Over the next six years, Obama’s own reset likewise failed, and may have had the effect of emboldening Putin’s 2014 aggressions against Crimea and Ukraine. Not that the Obama version of reset was not first tried in full: Obama himself, in an infamous March 2012 open mic admission to Russian President Dmitry Medvedev, seemed more than compliant: “On all these issues, but particularly missile defense, this, this can be solved, but it’s important for him to give me space.” Then Obama whispered, “This is my last election . . . After my election, I have more flexibility.”

Note that Obama was indirectly referring to then-challenger Mitt Romney’s advocacy for a renewal of the original missile defense agendas for Poland and the Czech Republic. That commitment had been recalibrated and then vastly reduced in September 2009 by President Obama, whose efforts were presented as resetting a supposedly needlessly provocative policy of the outgoing President Bush and his Defense Secretary Robert Gates. (As Obama’s own Defense Secretary, Gates would ironically flip back, and suddenly support his new boss’s decision to abrogate the earlier 2008 Bush-Gates-inspired missile shield.)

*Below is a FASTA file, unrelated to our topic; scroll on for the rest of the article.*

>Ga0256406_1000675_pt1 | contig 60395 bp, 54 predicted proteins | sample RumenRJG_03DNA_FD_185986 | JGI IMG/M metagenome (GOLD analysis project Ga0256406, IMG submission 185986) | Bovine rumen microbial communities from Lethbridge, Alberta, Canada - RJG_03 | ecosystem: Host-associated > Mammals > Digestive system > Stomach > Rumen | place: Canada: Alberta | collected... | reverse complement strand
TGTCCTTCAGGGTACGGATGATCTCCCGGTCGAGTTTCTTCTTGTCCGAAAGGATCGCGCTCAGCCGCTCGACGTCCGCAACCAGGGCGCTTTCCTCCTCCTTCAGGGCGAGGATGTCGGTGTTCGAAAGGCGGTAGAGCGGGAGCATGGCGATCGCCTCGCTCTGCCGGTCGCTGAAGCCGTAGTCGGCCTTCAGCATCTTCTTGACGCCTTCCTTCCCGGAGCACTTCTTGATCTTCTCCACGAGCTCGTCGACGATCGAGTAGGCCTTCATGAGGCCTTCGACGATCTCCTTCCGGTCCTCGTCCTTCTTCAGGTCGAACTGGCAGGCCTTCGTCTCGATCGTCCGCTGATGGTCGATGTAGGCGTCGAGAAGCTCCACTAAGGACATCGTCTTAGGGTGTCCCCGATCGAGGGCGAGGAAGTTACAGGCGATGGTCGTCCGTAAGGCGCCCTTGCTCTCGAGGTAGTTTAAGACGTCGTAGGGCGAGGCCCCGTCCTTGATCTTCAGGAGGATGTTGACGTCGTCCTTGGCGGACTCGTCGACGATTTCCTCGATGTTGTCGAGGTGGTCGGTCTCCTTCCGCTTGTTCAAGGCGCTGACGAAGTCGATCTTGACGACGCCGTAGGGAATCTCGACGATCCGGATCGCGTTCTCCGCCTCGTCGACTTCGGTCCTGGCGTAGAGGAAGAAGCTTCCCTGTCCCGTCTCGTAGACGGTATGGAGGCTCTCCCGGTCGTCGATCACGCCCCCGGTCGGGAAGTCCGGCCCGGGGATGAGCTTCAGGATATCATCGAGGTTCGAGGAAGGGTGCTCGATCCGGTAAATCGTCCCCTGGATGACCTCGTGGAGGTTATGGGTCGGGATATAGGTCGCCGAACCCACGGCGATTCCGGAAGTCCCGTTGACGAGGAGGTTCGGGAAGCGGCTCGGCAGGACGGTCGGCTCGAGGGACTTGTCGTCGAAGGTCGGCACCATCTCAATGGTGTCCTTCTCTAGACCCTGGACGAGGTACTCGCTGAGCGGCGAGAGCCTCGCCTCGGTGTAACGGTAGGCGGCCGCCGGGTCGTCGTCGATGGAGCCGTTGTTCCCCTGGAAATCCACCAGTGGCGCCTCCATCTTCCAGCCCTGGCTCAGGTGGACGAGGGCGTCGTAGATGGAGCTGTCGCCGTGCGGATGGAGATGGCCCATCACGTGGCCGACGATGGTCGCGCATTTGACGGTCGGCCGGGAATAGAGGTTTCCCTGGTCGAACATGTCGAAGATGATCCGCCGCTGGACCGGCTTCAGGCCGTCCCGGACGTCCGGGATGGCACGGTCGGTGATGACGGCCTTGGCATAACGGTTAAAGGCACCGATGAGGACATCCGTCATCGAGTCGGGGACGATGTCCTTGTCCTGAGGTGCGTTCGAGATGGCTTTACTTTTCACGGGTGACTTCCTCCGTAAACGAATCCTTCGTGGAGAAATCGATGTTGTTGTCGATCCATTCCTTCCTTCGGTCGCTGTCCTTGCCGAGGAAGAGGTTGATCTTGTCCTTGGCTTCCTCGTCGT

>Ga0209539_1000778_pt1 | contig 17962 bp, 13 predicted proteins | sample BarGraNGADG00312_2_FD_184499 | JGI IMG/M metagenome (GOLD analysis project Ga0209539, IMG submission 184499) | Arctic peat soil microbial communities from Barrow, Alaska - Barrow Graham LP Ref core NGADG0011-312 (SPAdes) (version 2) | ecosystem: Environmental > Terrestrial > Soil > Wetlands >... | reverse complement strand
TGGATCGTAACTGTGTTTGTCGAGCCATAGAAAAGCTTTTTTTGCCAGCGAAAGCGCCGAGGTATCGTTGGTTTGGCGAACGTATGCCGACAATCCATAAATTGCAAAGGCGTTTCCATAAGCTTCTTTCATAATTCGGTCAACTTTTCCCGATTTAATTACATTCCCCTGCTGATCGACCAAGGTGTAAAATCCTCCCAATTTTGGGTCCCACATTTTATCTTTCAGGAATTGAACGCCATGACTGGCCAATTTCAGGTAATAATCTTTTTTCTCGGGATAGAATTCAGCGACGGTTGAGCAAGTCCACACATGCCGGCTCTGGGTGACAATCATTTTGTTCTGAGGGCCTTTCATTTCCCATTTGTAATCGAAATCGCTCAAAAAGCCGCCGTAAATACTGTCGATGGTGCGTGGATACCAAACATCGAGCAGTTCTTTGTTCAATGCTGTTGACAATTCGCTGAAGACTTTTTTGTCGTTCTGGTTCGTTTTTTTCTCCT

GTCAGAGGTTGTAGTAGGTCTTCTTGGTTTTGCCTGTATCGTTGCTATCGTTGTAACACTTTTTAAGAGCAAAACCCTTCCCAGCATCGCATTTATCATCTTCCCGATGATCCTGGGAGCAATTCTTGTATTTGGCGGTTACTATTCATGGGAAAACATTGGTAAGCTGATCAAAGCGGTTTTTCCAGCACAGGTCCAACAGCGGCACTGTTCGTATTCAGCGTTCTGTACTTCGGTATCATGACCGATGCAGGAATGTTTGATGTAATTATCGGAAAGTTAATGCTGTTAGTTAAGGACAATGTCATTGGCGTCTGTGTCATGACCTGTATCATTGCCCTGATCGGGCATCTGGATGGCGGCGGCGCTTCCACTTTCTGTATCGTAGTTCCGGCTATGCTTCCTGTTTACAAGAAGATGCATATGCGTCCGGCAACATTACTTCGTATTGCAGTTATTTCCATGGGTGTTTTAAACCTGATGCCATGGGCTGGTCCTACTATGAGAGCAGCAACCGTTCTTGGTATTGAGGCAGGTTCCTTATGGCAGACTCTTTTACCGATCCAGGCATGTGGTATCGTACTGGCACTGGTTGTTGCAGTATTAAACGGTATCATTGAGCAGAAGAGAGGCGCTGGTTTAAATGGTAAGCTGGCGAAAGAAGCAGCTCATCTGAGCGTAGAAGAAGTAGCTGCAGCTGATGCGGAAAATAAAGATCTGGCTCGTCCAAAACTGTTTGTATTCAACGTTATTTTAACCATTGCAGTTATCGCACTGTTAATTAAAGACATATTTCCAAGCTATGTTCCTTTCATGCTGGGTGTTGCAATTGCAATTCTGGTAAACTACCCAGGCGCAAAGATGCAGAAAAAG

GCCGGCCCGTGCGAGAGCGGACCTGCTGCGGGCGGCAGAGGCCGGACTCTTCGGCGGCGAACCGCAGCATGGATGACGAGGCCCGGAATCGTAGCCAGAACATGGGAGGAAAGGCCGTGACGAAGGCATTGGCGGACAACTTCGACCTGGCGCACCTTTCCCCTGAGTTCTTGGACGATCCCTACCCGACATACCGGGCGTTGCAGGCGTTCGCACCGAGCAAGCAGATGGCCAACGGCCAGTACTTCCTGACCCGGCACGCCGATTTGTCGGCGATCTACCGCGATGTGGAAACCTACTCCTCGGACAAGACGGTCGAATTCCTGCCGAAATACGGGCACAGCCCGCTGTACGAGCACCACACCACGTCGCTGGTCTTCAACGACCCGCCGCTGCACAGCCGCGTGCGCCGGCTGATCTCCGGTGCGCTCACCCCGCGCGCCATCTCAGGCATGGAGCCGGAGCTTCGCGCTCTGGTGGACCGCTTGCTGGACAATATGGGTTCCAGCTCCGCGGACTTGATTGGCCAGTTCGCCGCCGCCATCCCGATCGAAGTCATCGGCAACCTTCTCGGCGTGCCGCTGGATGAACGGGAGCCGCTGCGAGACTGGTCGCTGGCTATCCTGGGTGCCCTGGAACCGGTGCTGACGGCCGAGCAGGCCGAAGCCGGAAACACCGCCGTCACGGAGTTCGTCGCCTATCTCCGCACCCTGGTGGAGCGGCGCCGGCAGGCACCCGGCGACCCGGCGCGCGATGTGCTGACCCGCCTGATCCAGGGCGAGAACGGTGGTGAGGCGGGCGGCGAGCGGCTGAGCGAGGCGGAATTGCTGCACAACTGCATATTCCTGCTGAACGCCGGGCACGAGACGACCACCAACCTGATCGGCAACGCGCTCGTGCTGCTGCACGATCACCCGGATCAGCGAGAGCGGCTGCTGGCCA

During the October 22, 2012 presidential debate, Romney was also ridiculed by Obama for suggesting that Russia was still a geopolitical threat: “A few months ago when you were asked what’s the biggest geopolitical threat facing America, you said Russia, not Al Qaeda; you said Russia, in the 1980s, they’re now calling to ask for their foreign policy back because, you know, the Cold War’s been over for 20 years…”